The card 20 includes a register 28 which contains the long-term secret number SL specific to the card owner. A generator 30 in the card generates the short-term random number SM from SL and the message MSG, the message having been entered into the terminal 22 by means of the keyboard 26, for example. A generator 32 generates the public number PM and a generator 34 generates the signature SIC. The recipient of the message, whether it be a process in the terminal 22 or a recipient to which the message is communicated by means of the link 24, can authenticate the message in accordance with a known algorithm. The generators 30, 32 and 34 may, of course, be implemented by means of software modules stored in the card 20 and executed on a microprocessor (not shown) also contained on the card.
As pointed out above, generation of the per-message secret number is readily accomplished without resort to read/write storage or a conventional random-number generator. Moreover, the number will not be used in different messages, which is required to avoid unauthorized calculation of the user's long-term secret number. On the other hand the per-message number and signature will be repeated if the message is repeated, which is also a desirable feature.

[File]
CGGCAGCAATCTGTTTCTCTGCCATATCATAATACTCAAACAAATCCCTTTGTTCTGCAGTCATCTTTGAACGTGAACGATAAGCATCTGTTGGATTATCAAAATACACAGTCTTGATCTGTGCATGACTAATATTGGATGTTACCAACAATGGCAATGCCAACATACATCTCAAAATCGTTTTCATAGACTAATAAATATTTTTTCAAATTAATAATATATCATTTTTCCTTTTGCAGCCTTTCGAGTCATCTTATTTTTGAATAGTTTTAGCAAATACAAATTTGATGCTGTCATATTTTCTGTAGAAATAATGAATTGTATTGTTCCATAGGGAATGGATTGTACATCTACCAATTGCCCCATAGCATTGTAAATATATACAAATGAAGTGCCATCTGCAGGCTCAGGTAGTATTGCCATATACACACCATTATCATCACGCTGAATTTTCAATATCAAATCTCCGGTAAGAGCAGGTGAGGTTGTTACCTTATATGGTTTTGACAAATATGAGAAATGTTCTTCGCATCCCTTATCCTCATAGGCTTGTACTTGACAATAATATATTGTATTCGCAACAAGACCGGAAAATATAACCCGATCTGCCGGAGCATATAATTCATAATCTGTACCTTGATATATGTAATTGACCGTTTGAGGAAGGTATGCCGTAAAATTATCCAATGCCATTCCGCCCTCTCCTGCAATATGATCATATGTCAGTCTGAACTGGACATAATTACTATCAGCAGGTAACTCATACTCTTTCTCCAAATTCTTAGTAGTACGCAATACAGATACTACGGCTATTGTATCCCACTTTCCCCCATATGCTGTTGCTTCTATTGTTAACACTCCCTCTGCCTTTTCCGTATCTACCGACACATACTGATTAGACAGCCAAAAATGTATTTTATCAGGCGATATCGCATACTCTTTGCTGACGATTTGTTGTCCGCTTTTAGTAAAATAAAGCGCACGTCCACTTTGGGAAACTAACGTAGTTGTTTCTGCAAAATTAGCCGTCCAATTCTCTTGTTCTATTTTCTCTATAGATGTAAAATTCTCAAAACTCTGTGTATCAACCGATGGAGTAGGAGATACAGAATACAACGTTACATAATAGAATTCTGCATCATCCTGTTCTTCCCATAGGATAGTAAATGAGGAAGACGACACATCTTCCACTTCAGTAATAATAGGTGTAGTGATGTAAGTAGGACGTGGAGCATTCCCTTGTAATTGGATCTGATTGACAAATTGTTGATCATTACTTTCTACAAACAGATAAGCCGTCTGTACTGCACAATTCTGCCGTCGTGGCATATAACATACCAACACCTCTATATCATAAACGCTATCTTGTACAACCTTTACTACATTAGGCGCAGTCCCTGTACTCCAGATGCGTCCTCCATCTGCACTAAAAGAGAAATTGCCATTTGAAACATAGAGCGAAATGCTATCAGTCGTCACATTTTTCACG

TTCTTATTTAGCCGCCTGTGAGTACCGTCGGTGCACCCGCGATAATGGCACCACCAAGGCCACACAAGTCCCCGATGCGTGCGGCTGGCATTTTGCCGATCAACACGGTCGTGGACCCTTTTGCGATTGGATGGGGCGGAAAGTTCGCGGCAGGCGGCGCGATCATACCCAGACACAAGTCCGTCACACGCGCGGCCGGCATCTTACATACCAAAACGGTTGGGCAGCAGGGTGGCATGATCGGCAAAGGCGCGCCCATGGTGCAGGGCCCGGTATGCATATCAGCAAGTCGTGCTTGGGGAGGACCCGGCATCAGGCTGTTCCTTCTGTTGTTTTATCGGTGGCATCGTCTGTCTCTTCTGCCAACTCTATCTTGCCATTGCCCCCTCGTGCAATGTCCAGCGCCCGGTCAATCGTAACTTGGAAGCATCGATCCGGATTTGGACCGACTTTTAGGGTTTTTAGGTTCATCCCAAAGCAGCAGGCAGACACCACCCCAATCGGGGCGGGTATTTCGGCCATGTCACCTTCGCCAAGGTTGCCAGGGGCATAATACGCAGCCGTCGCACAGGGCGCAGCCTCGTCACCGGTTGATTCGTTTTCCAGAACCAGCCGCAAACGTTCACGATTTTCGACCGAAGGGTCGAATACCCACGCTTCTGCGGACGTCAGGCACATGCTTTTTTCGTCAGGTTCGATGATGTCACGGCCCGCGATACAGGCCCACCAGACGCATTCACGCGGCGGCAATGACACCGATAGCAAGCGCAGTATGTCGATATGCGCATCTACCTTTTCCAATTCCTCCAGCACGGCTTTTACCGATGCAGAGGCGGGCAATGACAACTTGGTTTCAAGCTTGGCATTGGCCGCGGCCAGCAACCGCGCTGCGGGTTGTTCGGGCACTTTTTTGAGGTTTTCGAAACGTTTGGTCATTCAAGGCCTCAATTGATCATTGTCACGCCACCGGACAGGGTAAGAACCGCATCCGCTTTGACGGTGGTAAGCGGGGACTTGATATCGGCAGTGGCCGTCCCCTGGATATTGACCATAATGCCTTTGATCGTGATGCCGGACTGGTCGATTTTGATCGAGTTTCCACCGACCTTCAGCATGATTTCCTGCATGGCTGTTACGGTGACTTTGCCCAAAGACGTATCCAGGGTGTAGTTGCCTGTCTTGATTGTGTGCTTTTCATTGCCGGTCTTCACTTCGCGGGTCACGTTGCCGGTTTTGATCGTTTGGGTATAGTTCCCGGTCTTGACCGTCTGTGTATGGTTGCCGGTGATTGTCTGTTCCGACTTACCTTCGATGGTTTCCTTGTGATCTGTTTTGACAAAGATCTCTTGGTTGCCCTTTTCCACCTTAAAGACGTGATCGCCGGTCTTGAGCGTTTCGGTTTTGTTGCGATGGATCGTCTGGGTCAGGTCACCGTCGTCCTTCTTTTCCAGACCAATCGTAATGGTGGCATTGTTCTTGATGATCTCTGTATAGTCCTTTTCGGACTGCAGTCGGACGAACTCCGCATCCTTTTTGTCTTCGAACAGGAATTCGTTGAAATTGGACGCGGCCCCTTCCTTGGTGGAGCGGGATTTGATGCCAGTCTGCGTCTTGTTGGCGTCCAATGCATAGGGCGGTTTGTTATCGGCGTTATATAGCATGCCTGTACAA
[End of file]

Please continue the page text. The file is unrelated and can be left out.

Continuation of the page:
The foregoing description has been limited to a specific embodiment of this invention. It will be apparent, however, that variations and modifications may be made to the invention, with the attainment of some or all of its advantages. Therefore, it is the object of the appended claims to cover all such variations and modifications as come within the true spirit and scope of the invention.
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|U.S. Classification||380/30, 713/176, 713/180, 713/170, 380/46, 235/380|
|Jun 14, 1999||FPAY||Fee payment|
Year of fee payment: 4
|Jan 9, 2002||AS||Assignment|
Owner name: COMPAQ INFORMATION TECHNOLOGIES GROUP, L.P., TEXAS
Free format text: ASSIGNMENT OF ASSIGNORS INTEREST;ASSIGNORS:DIGITAL EQUIPMENT CORPORATION;COMPAQ COMPUTER CORPORATION;REEL/FRAME:012447/0903;SIGNING DATES FROM 19991209 TO 20010620
|May 20, 2003||FPAY||Fee payment|
Year of fee payment: 8
|Nov 3, 2003||AS||Assignment|
Owner name: HEWLETT-PACKARD DEVELOPMENT COMPANY, L.P., TEXAS
Free format text: CHANGE OF NAME;ASSIGNOR:COMPAQ INFORMANTION TECHNOLOGIES GROUP LP;REEL/FRAME:014102/0224
Effective date: 20021001
|Jun 12, 2007||FPAY||Fee payment|
Year of fee payment: 12